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An intransitive verb is one that does not require a direct object (e.g. The man sneezed.).
intransitive verb
1. (to make musical sounds with the voice)
a. cantar (person, bird)
He's always sung like an angel.Siempre ha cantado como un ángel.
2. (to sound)
a. silbar (wind, kettle)
The wind was singing softly through the trees.El viento silbaba suavemente por los árboles.
b. zumbar (ears)
His ears were still singing from the noise of the airplanes.Seguían zumbándole los oídos del ruido de los aviones.
A word or phrase that is commonly used in conversational speech (e.g., skinny, grandma).
(to confess)
a. cantar (colloquial)
Don't worry. We'll soon make him sing.No te preocupes. Pronto lo haremos cantar.
A transitive verb is a verb that requires a direct object (e.g. I bought a book.).
transitive verb
4. (to perform a song or a tune)
a. cantar
She began to sing a beautiful Italian song.Empezó a cantar una bella canción italiana.
b. entonar (tunefully)
They were singing Christmas carols outside the church.Entonaban villancicos en la puerta de la iglesia.
Copyright © Curiosity Media Inc.
(pt sang [sæŋ], pp sung [sʌŋ])
transitive verb
1. cantar (song)
  • to sing somebody to sleep arrullar a alguien
intransitive verb
2. cantar (person, bird); pitar (kettle)
Copyright © 2006 Harrap Publishers Limited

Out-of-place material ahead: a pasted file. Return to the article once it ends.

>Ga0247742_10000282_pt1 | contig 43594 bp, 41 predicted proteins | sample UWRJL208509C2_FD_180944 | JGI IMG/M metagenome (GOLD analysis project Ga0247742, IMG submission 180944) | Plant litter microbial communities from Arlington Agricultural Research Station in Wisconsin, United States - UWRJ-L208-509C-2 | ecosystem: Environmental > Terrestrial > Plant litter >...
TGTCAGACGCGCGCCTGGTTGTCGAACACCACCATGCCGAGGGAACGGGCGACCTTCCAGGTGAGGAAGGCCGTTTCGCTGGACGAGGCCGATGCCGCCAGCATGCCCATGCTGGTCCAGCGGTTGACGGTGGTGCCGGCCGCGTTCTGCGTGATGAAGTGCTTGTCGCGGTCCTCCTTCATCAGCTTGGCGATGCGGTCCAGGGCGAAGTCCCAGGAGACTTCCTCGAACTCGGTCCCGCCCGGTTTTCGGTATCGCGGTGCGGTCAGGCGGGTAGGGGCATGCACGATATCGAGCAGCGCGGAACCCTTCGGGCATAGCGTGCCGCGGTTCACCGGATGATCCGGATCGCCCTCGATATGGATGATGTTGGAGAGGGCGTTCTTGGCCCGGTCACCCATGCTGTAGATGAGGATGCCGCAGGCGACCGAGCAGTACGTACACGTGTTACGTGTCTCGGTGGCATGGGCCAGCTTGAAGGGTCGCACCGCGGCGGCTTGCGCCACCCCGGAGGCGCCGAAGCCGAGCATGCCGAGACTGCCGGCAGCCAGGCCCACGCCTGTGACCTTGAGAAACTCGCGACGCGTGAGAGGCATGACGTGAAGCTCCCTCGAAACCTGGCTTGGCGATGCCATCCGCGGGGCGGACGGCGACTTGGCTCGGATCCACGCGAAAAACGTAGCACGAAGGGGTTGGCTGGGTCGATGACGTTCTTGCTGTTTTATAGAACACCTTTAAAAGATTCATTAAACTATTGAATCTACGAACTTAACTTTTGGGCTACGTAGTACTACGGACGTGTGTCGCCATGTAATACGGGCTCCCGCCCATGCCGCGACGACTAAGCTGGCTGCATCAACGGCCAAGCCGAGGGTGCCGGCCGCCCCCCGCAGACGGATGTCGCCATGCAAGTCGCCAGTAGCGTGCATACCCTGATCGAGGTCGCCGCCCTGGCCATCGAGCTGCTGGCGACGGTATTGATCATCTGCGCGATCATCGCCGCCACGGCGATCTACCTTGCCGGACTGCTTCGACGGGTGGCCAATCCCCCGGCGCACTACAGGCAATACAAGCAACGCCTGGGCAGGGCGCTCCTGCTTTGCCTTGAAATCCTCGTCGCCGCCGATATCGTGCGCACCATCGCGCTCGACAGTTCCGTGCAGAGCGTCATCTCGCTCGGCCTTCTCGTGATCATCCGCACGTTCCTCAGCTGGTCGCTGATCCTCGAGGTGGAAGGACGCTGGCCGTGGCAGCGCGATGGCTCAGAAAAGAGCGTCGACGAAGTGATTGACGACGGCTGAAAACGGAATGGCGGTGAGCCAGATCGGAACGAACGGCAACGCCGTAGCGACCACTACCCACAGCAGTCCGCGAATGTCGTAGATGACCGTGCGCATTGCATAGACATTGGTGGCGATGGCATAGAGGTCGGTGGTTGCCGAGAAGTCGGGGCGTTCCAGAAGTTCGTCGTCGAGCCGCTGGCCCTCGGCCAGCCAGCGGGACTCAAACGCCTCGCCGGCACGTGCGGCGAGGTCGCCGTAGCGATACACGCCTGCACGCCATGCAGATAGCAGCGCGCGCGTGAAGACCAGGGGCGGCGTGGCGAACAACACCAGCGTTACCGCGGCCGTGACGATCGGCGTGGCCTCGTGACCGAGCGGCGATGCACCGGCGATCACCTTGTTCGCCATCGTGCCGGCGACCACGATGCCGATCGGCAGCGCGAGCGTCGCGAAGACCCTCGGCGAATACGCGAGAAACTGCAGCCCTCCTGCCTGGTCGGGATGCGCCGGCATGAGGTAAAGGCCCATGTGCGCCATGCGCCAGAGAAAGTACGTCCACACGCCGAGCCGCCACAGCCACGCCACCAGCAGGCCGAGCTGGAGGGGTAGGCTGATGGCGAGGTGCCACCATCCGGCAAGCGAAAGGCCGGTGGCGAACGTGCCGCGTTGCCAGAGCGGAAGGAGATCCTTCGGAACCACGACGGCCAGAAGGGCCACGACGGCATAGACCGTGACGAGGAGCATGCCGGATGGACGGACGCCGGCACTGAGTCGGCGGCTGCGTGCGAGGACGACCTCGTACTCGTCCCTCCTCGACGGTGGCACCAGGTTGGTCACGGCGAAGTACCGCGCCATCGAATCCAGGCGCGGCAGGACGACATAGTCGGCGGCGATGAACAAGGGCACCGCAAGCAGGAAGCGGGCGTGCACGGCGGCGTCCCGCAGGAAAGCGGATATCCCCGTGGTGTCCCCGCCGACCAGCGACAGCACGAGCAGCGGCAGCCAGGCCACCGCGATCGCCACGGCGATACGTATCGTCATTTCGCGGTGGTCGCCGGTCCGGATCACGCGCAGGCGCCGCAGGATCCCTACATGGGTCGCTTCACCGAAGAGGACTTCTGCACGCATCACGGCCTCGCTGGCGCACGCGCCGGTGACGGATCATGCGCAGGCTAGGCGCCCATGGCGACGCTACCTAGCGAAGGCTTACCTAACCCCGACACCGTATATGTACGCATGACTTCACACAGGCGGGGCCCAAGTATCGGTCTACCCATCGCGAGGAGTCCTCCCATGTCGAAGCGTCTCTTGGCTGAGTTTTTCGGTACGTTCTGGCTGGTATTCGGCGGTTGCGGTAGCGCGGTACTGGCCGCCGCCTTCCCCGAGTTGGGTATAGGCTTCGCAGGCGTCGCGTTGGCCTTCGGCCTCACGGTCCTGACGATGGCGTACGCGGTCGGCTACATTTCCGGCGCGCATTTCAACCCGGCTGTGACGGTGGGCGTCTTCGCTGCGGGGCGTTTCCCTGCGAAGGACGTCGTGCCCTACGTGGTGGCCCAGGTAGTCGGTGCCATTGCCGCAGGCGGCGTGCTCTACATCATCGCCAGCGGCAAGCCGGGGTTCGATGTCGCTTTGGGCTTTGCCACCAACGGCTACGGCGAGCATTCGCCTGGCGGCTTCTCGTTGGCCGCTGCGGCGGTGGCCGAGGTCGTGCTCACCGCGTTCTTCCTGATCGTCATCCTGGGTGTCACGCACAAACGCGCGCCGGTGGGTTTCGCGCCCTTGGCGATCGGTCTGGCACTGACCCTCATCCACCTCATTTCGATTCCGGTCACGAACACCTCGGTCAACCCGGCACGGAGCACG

sing [sɪŋ] sang (past)sung (participle:past)
transitive verb
[+song, words] cantar; (intone) entonar
sing us a song! ¡cántanos una canción!; the words are sung to the tune of ... la letra se canta con la melodía de ...
to sing a lullaby the nightingale sang its doleful song "Good morning Mr. Brown", sang the children as the Headmaster came in the congregation sang the psalm
she sings alto canta contralto; to sing a child to sleep arrullar a un niño; adormecer a un niño cantando
to sing sb's praises cantar las alabanzas de algn
to sing a different tune ver las cosas de otro color
intransitive verb
1 [+person, bird] cantar
"what do you do for a living?" — "I sing" —¿a qué te dedicas? —canto or —soy cantante
He played the organ and sang in the choir She started singing with the band last year Madonna sang about being a 'Material Girl' The minstrel sang of the Wooden Horse, the siege of Troy and its grievous outcome to sing [flat]/[sharp] to sing [out of tune]
to sing to/for sb cantar a algn
my mother used to sing to me when I was a child we have sung for audiences around the world they sang for the royal family
to sing to o.s. cantar solo
as she worked she sang to herself The creature was singing to herself, oblivious of her surroundings
they sang to the accompaniment of the piano cantaban acompañados del piano
to sing for one's supper Salter felt honoured and tried to sing for his supper by making conversation very well, you'll have to sing for your supper though Everyone who came on the air that night had to do a turn, so I told him he had to sing for his supper
2 [+wind, kettle] silbar; [+ears] zumbar
the sound of crickets singing in the fields We still do not know why whales sing The wind sang in the rigging of the boat A kettle was singing on the hob A bullet sang past the top of his head
3 (US) (act as informer) cantar (informal); (confess) confesar
they arrested a man on suspicion of theft and he sang straight away
Collins Complete Spanish Electronic Dictionary © HarperCollins Publishers 2011
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